During operation of the charge transfer device, suitably chosen clock voltages φ3 to φ6 are supplied to the clock electrodes 3 to 6 in order to displace a charge packet, in this embodiment a number of electrons, towards the output gate 7. The output gate 7 is then kept at a constant potential VDC in order to counteract cross-talk between the last clock electrode 6 and the read-out zone 9. After the charge packet has arrived below the last clock electrode 6, it will entirely be supplied to the read-out zone 9 due to a potential difference between the clock electrode 6 and the output gate 7 and a potential difference between the output gate 7 and the biased read-out zone 9.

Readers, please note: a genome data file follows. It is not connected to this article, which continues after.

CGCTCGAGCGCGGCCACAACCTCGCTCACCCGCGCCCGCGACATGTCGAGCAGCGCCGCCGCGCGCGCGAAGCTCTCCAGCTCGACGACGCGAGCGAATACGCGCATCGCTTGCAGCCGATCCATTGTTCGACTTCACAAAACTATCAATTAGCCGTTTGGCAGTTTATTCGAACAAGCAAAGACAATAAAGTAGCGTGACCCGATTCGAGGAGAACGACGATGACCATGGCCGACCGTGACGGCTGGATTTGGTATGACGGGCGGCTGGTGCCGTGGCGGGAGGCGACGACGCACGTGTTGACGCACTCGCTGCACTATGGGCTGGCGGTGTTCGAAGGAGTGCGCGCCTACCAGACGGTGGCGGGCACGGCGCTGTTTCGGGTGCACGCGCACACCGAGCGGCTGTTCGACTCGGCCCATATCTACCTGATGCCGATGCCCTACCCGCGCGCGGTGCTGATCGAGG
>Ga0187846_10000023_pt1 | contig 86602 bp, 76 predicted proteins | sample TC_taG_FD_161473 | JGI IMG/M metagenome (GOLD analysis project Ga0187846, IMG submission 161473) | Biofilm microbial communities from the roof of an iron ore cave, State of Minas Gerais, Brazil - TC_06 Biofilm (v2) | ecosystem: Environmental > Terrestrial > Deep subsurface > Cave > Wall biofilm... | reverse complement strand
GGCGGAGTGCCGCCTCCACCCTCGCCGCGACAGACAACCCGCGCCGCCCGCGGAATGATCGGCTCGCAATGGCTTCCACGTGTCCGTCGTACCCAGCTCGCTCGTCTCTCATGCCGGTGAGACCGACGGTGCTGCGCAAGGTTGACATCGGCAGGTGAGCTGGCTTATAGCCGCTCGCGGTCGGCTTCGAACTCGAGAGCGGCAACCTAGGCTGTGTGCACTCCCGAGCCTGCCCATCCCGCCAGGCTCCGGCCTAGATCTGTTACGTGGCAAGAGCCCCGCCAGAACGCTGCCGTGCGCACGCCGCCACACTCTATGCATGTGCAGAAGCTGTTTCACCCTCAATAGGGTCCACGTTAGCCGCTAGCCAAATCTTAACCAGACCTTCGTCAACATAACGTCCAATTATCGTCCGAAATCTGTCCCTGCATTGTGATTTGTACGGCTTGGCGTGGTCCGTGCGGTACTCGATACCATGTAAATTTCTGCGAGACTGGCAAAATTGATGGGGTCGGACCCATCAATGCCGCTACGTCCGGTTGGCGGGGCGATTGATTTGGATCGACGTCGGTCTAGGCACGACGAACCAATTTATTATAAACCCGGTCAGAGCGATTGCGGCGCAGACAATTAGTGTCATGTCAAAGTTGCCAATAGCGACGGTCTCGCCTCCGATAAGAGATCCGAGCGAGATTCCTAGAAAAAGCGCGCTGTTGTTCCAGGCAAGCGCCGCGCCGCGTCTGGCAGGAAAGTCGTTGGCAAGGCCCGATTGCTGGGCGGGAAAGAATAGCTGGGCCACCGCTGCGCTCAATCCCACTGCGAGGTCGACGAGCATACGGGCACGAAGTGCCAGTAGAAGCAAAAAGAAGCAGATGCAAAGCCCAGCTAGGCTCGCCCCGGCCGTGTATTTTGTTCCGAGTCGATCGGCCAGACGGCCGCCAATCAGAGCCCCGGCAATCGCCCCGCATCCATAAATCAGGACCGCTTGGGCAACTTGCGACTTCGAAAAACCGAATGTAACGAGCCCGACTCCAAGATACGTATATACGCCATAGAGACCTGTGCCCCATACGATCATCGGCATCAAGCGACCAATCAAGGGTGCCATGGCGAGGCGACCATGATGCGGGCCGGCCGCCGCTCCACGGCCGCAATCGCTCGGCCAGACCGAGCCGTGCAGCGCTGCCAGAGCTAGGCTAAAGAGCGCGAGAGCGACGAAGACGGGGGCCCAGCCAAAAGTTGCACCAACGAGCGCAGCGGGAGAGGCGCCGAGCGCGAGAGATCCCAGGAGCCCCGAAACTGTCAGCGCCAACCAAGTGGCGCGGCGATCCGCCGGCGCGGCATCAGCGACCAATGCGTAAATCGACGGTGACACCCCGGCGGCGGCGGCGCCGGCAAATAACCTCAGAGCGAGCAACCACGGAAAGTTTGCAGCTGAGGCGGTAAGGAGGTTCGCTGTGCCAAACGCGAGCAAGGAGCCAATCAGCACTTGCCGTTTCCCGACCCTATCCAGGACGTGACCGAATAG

The read-out zone 9 is connected to the inverting input 15 of the amplifier 10. With a sufficiently high voltage amplification μ of the amplifier 10, for example μ>40, the supplied electrons will be stored substantially all on the feedback capacitor 11. The fraction of electrons left in the read-out zone 9 is so small that consequently the variation dV of its potential is very small.

The potential across the feedback capacitor 11 varies considerably, however. Due to the voltage amplification μ of the amplifier 10, the potential of the conductive layer 13 increases by an amount μdV as a result of the electrons supplied. This voltage variation in a MOS capacitor, such as for example the clock electrodes 3 to 6, is generally not directly proportional to the quantity of supplied electrons due to the fact that the capacitance of such a capacitor essentially depends upon the voltage across it. This will be explained more fully with reference to FIG. 2.